By Amy Calfee, Chief Listening Officer, Temerity Creative, LLC
I’m a providential entrepreneur. After two layoffs early in my career, I was literally pushed into the life of entrepreneurship. I’ve been “working in my bunny slippers” for decades, helping other entrepreneurs, small business owners, and organizations market their benefits. I’ve listened and learned, advised and consulted, cheered and applauded.
These hundreds of individuals have taught me about intention, motivation, purpose, and vision. Just like me, starting their business was the easy part. Like a new relationship, everything was shiny, full of potential, and energy was abundant—even if we didn’t know exactly where we were headed.
Working the business day-to-day becomes like a dance. I call it the “3-2 Cha Cha.” As your business becomes known, it pumps up confidence and a predictable cash flow: three steps forward. A focus on working in the business tactics versus working on the business strategy usually leads to longer sales cycles, more no’s than yes’s, or worse, saying yes to the wrong customer because cash flow is no longer as predictable: two steps back.
We’ve learned to be champion problem solvers. Resolve the dispute. Renegotiate the contract. Cover the phones. Close the deal. Make the customer happy—whatever it takes. There’s not much about our business that we don’t know. Yet, over time, original intention can be misplaced; isolation threatens motivation; clarity of purpose is replaced by “why am I doing this?” and vision–big picture thinking–lives in a secret notebook entitled “how am I going to get out of this?”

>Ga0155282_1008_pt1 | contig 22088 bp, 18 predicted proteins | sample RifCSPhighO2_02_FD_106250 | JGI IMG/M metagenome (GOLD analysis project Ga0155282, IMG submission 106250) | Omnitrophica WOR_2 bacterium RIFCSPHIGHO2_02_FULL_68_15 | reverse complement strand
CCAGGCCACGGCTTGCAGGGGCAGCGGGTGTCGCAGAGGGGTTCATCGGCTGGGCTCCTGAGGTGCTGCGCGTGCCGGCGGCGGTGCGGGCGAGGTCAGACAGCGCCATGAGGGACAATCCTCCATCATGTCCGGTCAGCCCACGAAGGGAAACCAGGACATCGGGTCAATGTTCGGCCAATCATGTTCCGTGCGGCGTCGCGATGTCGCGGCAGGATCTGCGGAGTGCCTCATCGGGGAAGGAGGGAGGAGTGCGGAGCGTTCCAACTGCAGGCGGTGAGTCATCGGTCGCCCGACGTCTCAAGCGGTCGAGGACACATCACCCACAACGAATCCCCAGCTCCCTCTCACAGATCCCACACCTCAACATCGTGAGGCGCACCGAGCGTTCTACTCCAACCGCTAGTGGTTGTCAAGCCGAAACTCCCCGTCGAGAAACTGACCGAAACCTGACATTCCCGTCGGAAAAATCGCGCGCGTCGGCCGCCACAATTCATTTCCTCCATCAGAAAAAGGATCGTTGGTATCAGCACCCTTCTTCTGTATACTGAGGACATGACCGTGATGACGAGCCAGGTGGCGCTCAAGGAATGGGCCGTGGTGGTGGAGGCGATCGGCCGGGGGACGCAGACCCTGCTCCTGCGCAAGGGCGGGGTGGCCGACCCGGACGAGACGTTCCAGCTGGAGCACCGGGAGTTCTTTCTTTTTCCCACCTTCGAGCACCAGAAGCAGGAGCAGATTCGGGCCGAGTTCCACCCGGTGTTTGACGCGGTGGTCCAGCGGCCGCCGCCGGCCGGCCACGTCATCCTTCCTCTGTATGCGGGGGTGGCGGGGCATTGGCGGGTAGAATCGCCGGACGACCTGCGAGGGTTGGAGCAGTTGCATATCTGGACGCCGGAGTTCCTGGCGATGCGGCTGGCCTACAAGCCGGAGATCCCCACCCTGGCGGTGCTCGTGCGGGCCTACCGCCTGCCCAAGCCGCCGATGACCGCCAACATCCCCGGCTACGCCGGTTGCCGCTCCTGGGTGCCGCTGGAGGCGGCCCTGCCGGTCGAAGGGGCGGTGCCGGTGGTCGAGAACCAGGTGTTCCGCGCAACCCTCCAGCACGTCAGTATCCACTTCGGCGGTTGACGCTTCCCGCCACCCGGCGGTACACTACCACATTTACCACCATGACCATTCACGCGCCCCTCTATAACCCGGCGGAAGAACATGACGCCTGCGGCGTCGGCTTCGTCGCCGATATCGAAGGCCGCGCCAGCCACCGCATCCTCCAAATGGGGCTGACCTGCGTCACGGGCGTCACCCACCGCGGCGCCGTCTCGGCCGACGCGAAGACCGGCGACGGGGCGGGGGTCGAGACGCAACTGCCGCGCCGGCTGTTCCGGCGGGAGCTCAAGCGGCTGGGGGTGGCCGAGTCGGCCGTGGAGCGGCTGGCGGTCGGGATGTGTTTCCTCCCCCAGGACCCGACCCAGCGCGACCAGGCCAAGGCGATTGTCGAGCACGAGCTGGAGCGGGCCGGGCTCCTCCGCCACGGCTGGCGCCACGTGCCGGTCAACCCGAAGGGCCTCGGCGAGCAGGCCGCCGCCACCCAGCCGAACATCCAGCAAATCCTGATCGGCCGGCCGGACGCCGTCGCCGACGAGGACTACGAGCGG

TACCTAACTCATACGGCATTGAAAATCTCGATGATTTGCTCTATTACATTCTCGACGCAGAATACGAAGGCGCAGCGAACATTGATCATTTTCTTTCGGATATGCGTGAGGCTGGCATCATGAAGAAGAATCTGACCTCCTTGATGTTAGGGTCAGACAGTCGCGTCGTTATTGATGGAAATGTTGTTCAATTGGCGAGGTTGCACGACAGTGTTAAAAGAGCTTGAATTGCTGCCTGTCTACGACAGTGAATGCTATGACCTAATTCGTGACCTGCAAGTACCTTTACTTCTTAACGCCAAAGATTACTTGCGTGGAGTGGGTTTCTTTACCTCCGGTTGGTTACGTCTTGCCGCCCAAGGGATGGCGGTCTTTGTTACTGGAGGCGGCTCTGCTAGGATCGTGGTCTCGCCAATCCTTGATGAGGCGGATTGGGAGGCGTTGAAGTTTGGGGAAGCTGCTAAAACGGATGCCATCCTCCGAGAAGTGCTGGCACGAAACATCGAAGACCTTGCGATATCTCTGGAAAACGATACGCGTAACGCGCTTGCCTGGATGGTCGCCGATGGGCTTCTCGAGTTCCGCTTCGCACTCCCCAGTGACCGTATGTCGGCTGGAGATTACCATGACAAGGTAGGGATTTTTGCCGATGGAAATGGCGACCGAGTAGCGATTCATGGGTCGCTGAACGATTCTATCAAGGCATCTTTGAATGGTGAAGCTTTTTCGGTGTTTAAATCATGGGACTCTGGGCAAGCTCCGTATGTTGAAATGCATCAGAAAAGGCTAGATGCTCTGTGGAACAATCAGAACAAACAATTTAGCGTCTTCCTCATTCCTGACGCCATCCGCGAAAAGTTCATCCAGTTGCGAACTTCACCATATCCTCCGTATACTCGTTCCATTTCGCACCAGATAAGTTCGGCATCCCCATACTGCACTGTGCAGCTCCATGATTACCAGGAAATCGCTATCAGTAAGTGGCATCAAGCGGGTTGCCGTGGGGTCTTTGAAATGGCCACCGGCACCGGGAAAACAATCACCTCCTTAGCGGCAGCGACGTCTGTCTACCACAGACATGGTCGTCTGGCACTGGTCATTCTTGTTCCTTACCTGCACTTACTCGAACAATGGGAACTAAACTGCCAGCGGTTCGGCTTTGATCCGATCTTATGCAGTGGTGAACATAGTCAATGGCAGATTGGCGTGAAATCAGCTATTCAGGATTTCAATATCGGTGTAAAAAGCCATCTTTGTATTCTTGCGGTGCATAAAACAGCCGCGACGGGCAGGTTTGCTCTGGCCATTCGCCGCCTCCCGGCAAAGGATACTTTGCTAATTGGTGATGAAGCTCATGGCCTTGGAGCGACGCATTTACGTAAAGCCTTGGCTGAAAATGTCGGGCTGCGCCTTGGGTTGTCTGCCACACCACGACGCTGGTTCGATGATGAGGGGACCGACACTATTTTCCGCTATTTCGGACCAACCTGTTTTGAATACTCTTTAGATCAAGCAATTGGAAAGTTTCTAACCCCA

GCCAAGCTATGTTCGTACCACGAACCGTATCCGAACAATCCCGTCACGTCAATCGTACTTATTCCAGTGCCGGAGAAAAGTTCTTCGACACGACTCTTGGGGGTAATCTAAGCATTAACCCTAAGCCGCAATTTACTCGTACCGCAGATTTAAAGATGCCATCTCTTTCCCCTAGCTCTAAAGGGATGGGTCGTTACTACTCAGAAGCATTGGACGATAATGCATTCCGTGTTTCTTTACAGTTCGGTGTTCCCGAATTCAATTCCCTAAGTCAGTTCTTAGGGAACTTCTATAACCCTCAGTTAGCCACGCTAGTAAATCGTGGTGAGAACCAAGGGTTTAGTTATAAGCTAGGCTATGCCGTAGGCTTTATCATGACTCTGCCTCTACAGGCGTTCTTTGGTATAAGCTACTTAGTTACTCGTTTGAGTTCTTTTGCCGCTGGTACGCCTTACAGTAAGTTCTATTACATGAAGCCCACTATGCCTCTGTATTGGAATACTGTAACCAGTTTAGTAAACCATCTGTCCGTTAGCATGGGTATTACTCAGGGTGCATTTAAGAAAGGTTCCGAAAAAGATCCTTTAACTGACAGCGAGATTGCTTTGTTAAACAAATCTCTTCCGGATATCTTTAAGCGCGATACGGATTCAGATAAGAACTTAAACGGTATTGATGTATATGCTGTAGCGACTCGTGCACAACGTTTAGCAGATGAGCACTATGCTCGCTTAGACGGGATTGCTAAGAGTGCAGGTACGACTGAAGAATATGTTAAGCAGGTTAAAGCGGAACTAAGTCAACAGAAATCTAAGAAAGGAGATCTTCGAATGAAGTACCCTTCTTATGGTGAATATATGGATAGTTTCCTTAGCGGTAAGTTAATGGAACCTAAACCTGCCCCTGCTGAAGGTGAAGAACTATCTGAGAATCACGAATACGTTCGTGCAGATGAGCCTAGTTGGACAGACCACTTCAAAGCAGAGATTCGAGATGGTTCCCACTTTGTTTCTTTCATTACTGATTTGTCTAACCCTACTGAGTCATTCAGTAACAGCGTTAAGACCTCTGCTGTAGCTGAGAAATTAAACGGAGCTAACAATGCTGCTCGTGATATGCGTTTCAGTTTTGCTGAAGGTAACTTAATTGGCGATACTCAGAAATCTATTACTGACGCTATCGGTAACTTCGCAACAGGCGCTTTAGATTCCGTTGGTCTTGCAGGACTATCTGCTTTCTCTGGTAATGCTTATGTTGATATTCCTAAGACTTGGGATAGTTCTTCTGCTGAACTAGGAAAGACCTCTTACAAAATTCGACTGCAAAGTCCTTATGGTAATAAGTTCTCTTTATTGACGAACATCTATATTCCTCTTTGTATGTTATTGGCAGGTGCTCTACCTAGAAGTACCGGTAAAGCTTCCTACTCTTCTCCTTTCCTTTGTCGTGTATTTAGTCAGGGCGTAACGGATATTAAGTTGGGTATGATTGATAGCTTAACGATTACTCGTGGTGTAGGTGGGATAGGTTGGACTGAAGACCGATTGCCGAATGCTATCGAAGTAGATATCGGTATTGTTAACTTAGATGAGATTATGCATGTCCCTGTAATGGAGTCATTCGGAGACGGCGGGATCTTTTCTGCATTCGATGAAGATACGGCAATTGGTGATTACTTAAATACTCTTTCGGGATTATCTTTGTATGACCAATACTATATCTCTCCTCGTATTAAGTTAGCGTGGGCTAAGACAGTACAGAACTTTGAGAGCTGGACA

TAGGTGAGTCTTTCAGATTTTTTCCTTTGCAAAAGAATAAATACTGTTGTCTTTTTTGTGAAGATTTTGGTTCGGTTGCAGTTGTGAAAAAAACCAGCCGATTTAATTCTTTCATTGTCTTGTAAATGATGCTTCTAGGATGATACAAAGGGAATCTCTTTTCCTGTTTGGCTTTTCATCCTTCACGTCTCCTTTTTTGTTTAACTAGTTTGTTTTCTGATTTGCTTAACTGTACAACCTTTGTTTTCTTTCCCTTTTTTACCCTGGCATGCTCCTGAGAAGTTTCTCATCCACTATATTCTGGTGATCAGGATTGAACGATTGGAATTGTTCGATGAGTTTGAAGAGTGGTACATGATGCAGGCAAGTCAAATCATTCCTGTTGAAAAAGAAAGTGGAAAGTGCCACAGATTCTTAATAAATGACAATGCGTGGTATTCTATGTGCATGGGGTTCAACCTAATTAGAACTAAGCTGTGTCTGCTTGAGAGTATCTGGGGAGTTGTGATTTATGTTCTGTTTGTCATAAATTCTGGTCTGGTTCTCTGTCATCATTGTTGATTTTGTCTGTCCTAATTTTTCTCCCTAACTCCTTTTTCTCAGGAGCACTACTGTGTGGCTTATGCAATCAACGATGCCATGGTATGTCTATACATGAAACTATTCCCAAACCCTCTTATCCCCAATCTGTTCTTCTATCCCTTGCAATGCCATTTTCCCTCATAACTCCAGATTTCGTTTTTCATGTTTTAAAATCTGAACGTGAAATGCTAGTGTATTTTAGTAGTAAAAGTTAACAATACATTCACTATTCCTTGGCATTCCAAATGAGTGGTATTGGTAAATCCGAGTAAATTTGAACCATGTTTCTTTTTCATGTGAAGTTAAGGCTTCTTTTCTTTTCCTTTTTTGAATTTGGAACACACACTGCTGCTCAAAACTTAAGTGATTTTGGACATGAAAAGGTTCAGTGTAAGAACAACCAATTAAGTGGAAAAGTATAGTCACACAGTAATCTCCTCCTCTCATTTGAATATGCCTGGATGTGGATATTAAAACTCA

The business owner—you, me, and the guy faking the big smile next to you at last week’s networking event—can become T.R.A.P.P.E.D. by the business. For some, this condition is fleeting. For others, it can feel like a recurring roller coaster ride. Ignoring symptoms have produced a chronic condition. The cure begins with acknowledging what is, and then acting on what you know. Let me give you some examples of what I mean by T.R.A.P.P.E.D.
Tactical (vs. Strategic): Being strategic about marketing begins with a plan. The process requires you to “walk outside your own store” in order to see yourself through the eyes of your customer. Then you’ll know what they want, when they want it, and how they prefer to find out about it. One of the best examples of tactical thinking is buying just one ad with a weak offer in a discounted media outlet. This may sound silly, but business owners do this all the time “just to see what they’ll get.” They always get an invoice for the ad, that’s for sure.
Resistant (vs. Understood): Change can be difficult, especially when change happens to you. Some personalities thrive in ambiguity and are able to adapt on the fly. Others resist change because it requires more mental agility. An example would be the business owner who expects his/her sales team to make cold calls because a cloud-based CRM (customer relationship management) system is “too complicated.” Ironically, poor productivity is more comfortable than changing processes and procedures for technology one doesn’t understand. Maybe it’s time to embrace change by learning something new and then leveraging the benefits.